The Kids Aren't Alright
Part of what's so frustrating about the nation's childcare mess is that it would be so simple to solve. It would cost $30 billion per year to boost the quality of childcare and also guarantee to help pay for it for everyone with an income below twice the poverty level, according to estimates by Mark Greenberg of the Center for American Progress. That would mean extending benefits to almost 1 million more low-income working families than now get childcare subsidies, since some states now cap the eligibility for help just above the poverty line. While Greenberg's plan would mean adding $18 billion to the state and federal money already paying for childcare for low-income families, that's less than 5 percent of what we've already frittered away in Iraq.
Or we could follow in the steps of countries such as France, Belgium, Denmark and Sweden, which provide high-quality universal or near-universal childcare. The United States spends only about $200 on care for every child under 15, according to Janet Gornick, an expert in international social welfare policy. That's one-fifth of per capita spending on childcare in France, where 99 percent of 3-, 4- and 5-year-olds are enrolled in publicly provided care, and one-tenth of that in Sweden and Denmark, where virtually all preschool-age children of working parents can immediately access a spot. In fact, a 1971 bill, the Comprehensive Child Development Act, would have created a universal system in the United States, establishing childcare as a right for all families, regardless of income. The broadly supported legislation was to have established national quality standards and provided money for training of childcare providers and the purchase of facilities. Families making up to about 44 percent of the median income were to have received free care, and those earning up to 74 percent would have been charged on a sliding scale. But, alas, though the bill passed both the House and the Senate, Nixon killed it, delivering a veto speech penned by Pat Buchanan that warned against "communal approaches to childrearing."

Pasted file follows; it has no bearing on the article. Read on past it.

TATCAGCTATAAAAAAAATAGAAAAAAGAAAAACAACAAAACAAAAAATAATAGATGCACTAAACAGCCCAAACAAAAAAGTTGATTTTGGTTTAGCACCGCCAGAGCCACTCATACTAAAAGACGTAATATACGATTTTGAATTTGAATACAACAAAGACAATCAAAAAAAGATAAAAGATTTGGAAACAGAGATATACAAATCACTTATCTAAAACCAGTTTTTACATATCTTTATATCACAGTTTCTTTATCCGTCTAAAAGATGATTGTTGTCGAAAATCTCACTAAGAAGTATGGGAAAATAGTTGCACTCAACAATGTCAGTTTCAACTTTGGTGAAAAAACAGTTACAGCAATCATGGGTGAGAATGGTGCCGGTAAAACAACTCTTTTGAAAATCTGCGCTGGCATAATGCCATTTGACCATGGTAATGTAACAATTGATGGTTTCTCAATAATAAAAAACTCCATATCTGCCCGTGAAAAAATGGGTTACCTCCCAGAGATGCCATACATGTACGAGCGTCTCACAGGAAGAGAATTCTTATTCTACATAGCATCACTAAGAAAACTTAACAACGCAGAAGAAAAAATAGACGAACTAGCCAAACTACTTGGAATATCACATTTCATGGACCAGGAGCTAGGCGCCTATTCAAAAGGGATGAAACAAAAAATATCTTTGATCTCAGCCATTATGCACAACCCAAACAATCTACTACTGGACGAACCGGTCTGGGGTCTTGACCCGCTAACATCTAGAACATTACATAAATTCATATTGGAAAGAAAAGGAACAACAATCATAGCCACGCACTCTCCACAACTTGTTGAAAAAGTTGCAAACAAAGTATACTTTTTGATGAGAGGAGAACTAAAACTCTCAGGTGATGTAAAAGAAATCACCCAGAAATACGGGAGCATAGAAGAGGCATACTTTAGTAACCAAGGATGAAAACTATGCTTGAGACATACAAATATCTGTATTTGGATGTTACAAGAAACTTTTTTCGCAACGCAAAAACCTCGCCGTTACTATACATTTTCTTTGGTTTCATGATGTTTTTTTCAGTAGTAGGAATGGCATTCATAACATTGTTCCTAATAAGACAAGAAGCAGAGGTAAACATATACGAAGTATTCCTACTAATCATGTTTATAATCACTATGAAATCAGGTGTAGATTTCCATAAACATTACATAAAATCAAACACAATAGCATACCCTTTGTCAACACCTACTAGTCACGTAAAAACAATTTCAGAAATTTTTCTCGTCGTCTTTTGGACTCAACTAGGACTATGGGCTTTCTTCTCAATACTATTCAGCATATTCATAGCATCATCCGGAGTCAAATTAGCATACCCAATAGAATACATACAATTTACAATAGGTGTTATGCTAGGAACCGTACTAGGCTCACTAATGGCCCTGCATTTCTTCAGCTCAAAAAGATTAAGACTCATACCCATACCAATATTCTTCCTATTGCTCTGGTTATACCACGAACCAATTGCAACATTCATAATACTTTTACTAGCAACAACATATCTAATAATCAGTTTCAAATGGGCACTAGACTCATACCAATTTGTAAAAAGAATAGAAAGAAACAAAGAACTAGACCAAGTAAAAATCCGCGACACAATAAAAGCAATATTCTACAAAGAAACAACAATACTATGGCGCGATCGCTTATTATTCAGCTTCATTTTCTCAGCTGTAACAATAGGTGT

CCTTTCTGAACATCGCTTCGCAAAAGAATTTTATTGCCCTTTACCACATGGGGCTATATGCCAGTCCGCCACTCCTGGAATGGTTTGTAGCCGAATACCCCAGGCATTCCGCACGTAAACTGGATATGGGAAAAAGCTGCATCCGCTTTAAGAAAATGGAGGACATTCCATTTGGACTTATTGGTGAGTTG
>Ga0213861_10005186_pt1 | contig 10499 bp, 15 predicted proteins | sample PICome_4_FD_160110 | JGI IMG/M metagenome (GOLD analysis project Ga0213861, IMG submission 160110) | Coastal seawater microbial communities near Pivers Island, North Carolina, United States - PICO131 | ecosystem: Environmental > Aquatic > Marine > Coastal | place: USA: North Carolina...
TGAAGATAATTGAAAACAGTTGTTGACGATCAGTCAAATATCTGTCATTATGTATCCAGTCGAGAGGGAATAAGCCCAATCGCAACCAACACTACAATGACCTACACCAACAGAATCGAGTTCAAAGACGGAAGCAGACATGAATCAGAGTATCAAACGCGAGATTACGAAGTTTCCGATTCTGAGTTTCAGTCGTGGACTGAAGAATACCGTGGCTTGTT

Since the bill's 1971 defeat, engineered in part by Phyllis Schlafly, the idea of a comprehensive approach to childcare has been dormant--if not dead--in the United States. Substantially underfunded, what exists of federally subsidized childcare is vulnerable to the conservative criticism that low-quality government services are unworthy of expansion. (As with healthcare, who wants second-rate services for their children, right?) And so the cycle of neglect has continued. Indeed, there has been no increase in federal funding for childcare in six years.